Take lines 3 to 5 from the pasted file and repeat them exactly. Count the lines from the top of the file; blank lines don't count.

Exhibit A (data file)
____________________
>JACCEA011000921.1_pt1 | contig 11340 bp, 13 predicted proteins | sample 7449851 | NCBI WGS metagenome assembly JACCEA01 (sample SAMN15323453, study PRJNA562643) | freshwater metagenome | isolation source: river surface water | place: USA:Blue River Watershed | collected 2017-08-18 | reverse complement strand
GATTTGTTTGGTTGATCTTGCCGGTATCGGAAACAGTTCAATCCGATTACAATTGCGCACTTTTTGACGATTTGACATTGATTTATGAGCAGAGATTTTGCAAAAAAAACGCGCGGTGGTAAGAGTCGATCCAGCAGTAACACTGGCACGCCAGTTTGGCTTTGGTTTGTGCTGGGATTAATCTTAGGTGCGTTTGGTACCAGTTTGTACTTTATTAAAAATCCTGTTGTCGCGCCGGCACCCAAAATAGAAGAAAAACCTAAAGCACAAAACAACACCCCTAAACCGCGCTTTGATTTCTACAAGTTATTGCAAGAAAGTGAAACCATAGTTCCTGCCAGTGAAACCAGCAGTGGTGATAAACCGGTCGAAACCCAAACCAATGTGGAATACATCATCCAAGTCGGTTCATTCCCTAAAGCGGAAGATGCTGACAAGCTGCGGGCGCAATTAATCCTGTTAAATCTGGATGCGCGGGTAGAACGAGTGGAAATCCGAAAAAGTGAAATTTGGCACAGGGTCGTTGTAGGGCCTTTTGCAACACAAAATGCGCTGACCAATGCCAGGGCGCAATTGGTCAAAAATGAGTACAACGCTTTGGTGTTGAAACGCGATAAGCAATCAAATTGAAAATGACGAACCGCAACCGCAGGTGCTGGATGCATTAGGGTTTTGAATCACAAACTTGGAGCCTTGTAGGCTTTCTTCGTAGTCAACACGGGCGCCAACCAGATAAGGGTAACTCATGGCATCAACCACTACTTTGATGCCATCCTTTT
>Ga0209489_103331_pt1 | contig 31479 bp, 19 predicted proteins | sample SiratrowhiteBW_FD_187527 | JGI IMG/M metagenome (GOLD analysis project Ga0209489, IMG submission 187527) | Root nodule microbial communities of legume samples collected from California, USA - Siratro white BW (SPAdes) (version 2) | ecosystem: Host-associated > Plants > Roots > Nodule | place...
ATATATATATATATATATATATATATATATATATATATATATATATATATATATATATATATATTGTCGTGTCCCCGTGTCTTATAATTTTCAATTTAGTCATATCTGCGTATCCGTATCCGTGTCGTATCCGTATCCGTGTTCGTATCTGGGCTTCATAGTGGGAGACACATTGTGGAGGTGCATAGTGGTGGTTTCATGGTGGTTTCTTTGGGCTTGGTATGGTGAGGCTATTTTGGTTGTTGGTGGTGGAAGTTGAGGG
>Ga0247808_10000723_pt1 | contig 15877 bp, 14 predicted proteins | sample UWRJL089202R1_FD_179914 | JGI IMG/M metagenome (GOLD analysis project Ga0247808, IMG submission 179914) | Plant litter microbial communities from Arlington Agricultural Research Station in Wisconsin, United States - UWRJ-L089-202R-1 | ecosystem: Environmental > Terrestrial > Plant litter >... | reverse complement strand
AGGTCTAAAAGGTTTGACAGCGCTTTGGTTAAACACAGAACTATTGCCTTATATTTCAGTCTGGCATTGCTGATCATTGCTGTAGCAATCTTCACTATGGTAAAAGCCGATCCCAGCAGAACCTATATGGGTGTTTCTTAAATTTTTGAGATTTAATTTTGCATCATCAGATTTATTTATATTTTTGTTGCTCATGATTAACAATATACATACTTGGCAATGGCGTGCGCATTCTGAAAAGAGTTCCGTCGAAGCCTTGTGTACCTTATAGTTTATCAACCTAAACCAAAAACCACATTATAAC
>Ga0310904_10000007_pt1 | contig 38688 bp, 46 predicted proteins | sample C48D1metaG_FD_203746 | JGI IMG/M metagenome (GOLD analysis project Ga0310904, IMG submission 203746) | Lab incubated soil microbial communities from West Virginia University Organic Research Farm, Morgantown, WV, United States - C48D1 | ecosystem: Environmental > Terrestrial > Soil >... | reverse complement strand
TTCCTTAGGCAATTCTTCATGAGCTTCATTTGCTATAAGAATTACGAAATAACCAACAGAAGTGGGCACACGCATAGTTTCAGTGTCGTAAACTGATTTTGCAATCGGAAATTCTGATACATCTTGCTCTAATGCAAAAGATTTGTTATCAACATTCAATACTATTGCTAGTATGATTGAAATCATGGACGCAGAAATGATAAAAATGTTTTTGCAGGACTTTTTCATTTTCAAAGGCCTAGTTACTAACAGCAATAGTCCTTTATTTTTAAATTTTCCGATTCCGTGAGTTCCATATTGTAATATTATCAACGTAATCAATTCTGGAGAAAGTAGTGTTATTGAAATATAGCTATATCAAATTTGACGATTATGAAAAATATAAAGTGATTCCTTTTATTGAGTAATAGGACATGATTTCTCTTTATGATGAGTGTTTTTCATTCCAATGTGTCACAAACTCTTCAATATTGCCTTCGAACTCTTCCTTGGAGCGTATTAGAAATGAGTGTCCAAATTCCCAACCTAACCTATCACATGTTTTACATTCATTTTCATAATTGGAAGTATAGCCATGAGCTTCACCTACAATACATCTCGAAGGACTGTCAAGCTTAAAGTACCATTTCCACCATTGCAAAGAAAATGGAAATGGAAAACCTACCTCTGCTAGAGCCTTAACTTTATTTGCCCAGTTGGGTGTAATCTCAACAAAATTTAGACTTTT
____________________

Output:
>Ga0209489_103331_pt1 | contig 31479 bp, 19 predicted proteins | sample SiratrowhiteBW_FD_187527 | JGI IMG/M metagenome (GOLD analysis project Ga0209489, IMG submission 187527) | Root nodule microbial communities of legume samples collected from California, USA - Siratro white BW (SPAdes) (version 2) | ecosystem: Host-associated > Plants > Roots > Nodule | place...
ATATATATATATATATATATATATATATATATATATATATATATATATATATATATATATATATTGTCGTGTCCCCGTGTCTTATAATTTTCAATTTAGTCATATCTGCGTATCCGTATCCGTGTCGTATCCGTATCCGTGTTCGTATCTGGGCTTCATAGTGGGAGACACATTGTGGAGGTGCATAGTGGTGGTTTCATGGTGGTTTCTTTGGGCTTGGTATGGTGAGGCTATTTTGGTTGTTGGTGGTGGAAGTTGAGGG
>Ga0247808_10000723_pt1 | contig 15877 bp, 14 predicted proteins | sample UWRJL089202R1_FD_179914 | JGI IMG/M metagenome (GOLD analysis project Ga0247808, IMG submission 179914) | Plant litter microbial communities from Arlington Agricultural Research Station in Wisconsin, United States - UWRJ-L089-202R-1 | ecosystem: Environmental > Terrestrial > Plant litter >... | reverse complement strand